RAND Notes Fiscal Benefits of Early-Childhood Programs

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Policymakers looking to justify spending for early-childhood programs have a new report to back them up.

"Investing in Our Children," a report released last week by the Santa Monica, Calif.-based RAND Corp., supports the position that certain early interventions can benefit disadvantaged children and that public spending on such services can save money in other government programs, such as welfare and criminal justice.

But the authors of the report caution against using those conclusions to make general statements about all programs serving young children.

Replication Questioned

Most of the promising approaches reviewed in the study are small-scale, tightly controlled demonstration projects. And researchers question whether such programs, usually managed by child-development experts, can be replicated by public agencies.

"Programs administered by government on a large scale would have to deal with issues that the model programs did not face, such as how to ensure consistency across many program sites and how to screen large numbers of children," the report says.

The report cites a number of widely known examples of effective programs, including:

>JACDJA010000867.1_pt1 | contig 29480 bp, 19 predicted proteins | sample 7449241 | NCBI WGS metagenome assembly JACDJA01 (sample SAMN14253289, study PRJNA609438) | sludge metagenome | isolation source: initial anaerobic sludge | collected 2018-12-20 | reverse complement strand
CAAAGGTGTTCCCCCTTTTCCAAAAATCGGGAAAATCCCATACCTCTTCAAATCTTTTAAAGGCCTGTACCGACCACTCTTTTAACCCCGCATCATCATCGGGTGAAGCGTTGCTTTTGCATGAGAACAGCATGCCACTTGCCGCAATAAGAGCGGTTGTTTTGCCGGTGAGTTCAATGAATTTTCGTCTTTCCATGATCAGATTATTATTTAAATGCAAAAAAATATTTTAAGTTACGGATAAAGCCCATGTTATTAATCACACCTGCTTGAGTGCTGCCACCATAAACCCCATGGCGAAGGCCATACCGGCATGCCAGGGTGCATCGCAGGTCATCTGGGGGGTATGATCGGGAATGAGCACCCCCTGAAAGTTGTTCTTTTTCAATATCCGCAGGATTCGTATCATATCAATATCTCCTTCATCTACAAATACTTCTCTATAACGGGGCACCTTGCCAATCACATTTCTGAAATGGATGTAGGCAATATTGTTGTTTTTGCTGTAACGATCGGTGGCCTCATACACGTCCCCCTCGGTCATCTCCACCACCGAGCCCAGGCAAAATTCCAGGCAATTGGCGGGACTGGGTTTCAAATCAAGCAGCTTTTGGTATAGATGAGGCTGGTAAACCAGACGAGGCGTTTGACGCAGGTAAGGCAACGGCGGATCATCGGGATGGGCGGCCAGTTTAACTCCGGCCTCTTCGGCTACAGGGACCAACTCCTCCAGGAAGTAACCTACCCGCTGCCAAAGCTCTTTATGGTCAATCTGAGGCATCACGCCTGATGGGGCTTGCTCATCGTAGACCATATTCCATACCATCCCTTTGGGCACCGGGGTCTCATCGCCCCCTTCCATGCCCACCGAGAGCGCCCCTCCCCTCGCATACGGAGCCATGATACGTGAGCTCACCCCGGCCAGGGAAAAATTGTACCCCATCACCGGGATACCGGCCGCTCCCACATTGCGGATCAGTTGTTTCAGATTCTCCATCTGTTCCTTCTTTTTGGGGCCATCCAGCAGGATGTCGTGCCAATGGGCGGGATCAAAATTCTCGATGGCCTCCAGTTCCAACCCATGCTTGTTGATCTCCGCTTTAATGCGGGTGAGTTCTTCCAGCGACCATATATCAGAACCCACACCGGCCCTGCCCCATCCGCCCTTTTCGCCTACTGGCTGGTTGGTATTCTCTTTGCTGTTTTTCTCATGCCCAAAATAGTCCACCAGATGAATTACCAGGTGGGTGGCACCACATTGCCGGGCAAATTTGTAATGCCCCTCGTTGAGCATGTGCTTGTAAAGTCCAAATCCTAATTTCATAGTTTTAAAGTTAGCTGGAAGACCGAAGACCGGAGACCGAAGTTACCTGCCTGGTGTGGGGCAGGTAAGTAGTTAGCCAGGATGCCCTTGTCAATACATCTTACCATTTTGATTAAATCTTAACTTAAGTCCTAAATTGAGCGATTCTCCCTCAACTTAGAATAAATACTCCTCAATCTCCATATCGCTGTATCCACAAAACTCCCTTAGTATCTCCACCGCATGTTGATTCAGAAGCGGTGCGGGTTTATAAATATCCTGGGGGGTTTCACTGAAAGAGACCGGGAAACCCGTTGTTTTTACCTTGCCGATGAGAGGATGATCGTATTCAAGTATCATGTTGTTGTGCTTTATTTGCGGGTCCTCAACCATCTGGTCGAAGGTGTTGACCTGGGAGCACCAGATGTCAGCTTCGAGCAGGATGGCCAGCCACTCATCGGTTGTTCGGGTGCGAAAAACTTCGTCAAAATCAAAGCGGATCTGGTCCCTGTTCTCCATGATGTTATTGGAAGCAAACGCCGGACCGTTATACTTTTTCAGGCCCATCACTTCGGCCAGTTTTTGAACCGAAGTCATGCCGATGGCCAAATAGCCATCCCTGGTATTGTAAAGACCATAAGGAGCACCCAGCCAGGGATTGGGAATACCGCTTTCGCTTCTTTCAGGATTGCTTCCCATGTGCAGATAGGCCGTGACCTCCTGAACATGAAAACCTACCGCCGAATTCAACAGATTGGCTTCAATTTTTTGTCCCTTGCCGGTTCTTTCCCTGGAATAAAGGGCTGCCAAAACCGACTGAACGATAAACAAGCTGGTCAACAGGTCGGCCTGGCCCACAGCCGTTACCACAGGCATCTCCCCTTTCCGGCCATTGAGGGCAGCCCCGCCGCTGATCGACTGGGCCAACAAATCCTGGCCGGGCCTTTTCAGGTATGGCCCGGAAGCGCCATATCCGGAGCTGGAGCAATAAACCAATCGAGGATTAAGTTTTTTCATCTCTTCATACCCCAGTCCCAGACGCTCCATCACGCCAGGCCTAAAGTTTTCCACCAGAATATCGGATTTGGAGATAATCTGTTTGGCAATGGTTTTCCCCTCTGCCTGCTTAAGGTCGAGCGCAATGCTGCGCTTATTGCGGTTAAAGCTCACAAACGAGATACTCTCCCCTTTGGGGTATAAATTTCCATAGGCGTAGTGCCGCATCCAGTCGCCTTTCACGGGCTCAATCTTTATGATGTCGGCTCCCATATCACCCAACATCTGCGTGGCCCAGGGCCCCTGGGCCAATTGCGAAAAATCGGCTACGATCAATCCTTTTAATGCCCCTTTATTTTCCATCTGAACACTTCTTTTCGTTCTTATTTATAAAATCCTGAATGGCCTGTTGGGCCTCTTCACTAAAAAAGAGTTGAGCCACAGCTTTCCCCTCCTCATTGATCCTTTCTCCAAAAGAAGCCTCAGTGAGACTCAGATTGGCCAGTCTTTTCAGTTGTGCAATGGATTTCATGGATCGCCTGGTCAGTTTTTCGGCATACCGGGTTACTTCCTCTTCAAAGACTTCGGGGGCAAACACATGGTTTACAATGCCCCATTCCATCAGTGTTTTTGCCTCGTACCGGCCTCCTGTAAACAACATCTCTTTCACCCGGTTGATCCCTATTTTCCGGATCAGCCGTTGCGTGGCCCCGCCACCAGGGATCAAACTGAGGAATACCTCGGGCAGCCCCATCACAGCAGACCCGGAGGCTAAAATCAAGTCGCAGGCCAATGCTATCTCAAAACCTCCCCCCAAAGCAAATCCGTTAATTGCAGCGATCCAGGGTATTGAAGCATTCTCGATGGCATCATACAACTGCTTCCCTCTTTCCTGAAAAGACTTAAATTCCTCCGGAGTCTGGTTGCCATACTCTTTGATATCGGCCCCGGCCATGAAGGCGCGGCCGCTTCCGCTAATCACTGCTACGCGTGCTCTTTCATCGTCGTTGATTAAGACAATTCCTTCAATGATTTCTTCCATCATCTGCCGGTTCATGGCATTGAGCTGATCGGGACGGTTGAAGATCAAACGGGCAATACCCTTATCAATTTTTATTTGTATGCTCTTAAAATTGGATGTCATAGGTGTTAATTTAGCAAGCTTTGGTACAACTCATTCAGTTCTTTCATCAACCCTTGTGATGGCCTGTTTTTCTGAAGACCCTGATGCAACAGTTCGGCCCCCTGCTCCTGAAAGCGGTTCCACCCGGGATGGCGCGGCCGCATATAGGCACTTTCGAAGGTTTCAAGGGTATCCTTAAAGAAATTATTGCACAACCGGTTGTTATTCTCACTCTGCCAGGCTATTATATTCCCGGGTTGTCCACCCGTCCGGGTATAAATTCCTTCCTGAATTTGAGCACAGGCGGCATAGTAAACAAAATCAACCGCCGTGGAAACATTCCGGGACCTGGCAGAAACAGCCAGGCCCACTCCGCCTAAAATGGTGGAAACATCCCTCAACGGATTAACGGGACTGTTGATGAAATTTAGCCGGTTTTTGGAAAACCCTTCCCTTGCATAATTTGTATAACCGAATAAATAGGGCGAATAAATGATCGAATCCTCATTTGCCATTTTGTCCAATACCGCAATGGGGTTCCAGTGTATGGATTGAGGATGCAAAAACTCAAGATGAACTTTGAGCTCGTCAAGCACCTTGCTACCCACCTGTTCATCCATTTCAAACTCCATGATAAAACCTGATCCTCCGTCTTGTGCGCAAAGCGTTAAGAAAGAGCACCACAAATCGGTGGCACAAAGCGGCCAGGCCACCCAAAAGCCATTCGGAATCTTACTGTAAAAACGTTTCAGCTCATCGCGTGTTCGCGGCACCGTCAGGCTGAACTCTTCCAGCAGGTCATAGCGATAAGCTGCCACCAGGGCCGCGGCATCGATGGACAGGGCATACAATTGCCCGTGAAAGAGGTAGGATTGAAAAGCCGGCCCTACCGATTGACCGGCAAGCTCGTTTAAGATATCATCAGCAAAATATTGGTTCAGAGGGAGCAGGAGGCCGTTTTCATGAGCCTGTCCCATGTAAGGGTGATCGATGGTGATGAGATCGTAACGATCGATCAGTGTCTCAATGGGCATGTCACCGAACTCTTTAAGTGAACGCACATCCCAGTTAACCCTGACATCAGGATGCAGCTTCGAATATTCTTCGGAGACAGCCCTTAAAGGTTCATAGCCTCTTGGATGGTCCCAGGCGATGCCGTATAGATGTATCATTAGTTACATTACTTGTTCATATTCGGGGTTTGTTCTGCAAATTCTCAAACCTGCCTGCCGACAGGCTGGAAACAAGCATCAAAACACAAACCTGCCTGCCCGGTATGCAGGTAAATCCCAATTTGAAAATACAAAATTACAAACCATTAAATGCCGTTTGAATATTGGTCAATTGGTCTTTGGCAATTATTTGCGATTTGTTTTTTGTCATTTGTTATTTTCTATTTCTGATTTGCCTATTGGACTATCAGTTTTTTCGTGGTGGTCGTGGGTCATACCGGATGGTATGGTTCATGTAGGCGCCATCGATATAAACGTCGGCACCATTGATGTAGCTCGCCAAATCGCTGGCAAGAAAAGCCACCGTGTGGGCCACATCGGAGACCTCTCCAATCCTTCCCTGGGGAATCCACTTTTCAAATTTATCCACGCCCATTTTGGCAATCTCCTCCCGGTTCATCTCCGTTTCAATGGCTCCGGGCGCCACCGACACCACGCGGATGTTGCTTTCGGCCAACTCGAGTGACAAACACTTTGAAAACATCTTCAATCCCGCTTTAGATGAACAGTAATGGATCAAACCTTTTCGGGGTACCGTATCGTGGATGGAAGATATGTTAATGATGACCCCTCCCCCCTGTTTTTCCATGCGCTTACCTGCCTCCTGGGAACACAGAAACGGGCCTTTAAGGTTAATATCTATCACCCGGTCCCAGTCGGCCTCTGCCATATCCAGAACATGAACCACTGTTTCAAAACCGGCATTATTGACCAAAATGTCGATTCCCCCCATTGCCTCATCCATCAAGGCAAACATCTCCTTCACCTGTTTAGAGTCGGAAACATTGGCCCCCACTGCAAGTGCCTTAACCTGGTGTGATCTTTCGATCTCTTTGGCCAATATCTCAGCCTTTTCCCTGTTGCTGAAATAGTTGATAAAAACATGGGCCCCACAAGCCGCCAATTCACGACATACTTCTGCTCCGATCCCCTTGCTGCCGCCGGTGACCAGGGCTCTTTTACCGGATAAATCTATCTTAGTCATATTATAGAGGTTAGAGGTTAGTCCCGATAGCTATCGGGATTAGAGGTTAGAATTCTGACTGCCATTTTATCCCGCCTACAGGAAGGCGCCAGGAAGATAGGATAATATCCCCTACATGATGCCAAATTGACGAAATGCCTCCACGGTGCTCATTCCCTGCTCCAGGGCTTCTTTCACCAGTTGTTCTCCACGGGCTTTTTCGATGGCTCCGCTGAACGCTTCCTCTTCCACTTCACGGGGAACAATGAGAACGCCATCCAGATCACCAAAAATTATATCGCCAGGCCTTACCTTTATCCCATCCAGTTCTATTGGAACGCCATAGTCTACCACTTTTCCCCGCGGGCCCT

• The High/Scope Perry Preschool Project in Ypsilanti, Mich., which served 123 low-income black children. When compared with those who didn't receive the services, long-term studies of the individuals in the program have found higher achievement, lower rates of welfare dependency, and fewer incidents of criminal activity.
  • The Prenatal/Early Infancy Project, in Elmira, N.Y., in which 400 first-time mothers--most of whom were poor, unmarried, and younger than 19--received frequent home visits by nurses trained in parent education. Researchers found benefits for both the mothers and the children.
  • The Carolina Abecedarian project, which provided high-quality child care and home visits to 109 high-risk families. Children also received medical services at the center. At the end of the program, IQ scores were higher for children in the treatment group than for those in a control group.

Such early-childhood programs, the report says, can result in savings on welfare, criminal justice, special education, emergency-room visits, and homeless shelters.

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